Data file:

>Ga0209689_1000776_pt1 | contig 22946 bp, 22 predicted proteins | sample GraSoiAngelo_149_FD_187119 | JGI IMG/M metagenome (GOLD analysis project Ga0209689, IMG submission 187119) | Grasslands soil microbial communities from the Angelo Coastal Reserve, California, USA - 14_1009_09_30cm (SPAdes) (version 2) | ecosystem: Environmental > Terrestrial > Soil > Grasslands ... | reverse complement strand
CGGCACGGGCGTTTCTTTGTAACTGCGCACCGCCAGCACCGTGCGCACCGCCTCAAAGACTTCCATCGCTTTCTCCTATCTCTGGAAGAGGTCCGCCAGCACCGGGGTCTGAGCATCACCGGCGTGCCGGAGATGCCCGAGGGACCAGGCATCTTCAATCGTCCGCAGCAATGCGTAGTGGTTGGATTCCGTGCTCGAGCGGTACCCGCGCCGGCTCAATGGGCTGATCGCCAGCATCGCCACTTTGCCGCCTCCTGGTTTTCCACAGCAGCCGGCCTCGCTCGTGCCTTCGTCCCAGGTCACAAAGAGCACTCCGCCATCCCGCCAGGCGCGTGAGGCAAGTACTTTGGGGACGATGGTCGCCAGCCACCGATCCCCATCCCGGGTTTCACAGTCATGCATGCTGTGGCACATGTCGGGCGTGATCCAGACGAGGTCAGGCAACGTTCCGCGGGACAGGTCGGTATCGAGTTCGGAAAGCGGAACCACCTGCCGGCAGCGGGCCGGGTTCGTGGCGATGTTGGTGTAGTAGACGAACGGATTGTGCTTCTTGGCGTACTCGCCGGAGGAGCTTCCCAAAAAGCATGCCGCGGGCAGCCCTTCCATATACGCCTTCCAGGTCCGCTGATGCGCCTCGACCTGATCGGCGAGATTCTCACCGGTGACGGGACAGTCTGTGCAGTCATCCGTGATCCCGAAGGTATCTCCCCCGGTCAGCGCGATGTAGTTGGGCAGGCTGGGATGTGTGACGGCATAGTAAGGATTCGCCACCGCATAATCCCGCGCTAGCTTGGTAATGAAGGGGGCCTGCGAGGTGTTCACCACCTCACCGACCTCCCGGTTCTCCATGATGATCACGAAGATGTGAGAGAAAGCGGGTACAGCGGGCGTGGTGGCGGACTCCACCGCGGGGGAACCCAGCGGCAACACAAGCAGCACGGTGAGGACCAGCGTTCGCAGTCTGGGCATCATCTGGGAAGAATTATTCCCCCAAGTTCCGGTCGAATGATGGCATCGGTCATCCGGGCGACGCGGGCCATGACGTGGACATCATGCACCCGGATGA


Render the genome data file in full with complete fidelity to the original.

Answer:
>Ga0209689_1000776_pt1 | contig 22946 bp, 22 predicted proteins | sample GraSoiAngelo_149_FD_187119 | JGI IMG/M metagenome (GOLD analysis project Ga0209689, IMG submission 187119) | Grasslands soil microbial communities from the Angelo Coastal Reserve, California, USA - 14_1009_09_30cm (SPAdes) (version 2) | ecosystem: Environmental > Terrestrial > Soil > Grasslands ... | reverse complement strand
CGGCACGGGCGTTTCTTTGTAACTGCGCACCGCCAGCACCGTGCGCACCGCCTCAAAGACTTCCATCGCTTTCTCCTATCTCTGGAAGAGGTCCGCCAGCACCGGGGTCTGAGCATCACCGGCGTGCCGGAGATGCCCGAGGGACCAGGCATCTTCAATCGTCCGCAGCAATGCGTAGTGGTTGGATTCCGTGCTCGAGCGGTACCCGCGCCGGCTCAATGGGCTGATCGCCAGCATCGCCACTTTGCCGCCTCCTGGTTTTCCACAGCAGCCGGCCTCGCTCGTGCCTTCGTCCCAGGTCACAAAGAGCACTCCGCCATCCCGCCAGGCGCGTGAGGCAAGTACTTTGGGGACGATGGTCGCCAGCCACCGATCCCCATCCCGGGTTTCACAGTCATGCATGCTGTGGCACATGTCGGGCGTGATCCAGACGAGGTCAGGCAACGTTCCGCGGGACAGGTCGGTATCGAGTTCGGAAAGCGGAACCACCTGCCGGCAGCGGGCCGGGTTCGTGGCGATGTTGGTGTAGTAGACGAACGGATTGTGCTTCTTGGCGTACTCGCCGGAGGAGCTTCCCAAAAAGCATGCCGCGGGCAGCCCTTCCATATACGCCTTCCAGGTCCGCTGATGCGCCTCGACCTGATCGGCGAGATTCTCACCGGTGACGGGACAGTCTGTGCAGTCATCCGTGATCCCGAAGGTATCTCCCCCGGTCAGCGCGATGTAGTTGGGCAGGCTGGGATGTGTGACGGCATAGTAAGGATTCGCCACCGCATAATCCCGCGCTAGCTTGGTAATGAAGGGGGCCTGCGAGGTGTTCACCACCTCACCGACCTCCCGGTTCTCCATGATGATCACGAAGATGTGAGAGAAAGCGGGTACAGCGGGCGTGGTGGCGGACTCCACCGCGGGGGAACCCAGCGGCAACACAAGCAGCACGGTGAGGACCAGCGTTCGCAGTCTGGGCATCATCTGGGAAGAATTATTCCCCCAAGTTCCGGTCGAATGATGGCATCGGTCATCCGGGCGACGCGGGCCATGACGTGGACATCATGCACCCGGATGA